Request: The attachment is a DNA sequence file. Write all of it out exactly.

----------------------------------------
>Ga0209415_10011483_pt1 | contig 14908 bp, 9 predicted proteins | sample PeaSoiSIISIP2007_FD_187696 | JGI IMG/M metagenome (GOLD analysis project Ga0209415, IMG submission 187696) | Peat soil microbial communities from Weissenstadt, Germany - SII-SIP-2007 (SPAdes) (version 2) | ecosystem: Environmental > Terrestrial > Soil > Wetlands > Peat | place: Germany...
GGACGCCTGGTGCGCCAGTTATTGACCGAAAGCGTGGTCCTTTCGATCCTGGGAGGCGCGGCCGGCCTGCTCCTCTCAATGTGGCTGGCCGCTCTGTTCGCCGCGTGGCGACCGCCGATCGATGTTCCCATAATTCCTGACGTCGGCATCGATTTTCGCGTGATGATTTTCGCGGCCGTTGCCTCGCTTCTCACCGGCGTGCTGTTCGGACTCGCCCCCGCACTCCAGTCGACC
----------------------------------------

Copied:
>Ga0209415_10011483_pt1 | contig 14908 bp, 9 predicted proteins | sample PeaSoiSIISIP2007_FD_187696 | JGI IMG/M metagenome (GOLD analysis project Ga0209415, IMG submission 187696) | Peat soil microbial communities from Weissenstadt, Germany - SII-SIP-2007 (SPAdes) (version 2) | ecosystem: Environmental > Terrestrial > Soil > Wetlands > Peat | place: Germany...
GGACGCCTGGTGCGCCAGTTATTGACCGAAAGCGTGGTCCTTTCGATCCTGGGAGGCGCGGCCGGCCTGCTCCTCTCAATGTGGCTGGCCGCTCTGTTCGCCGCGTGGCGACCGCCGATCGATGTTCCCATAATTCCTGACGTCGGCATCGATTTTCGCGTGATGATTTTCGCGGCCGTTGCCTCGCTTCTCACCGGCGTGCTGTTCGGACTCGCCCCCGCACTCCAGTCGACC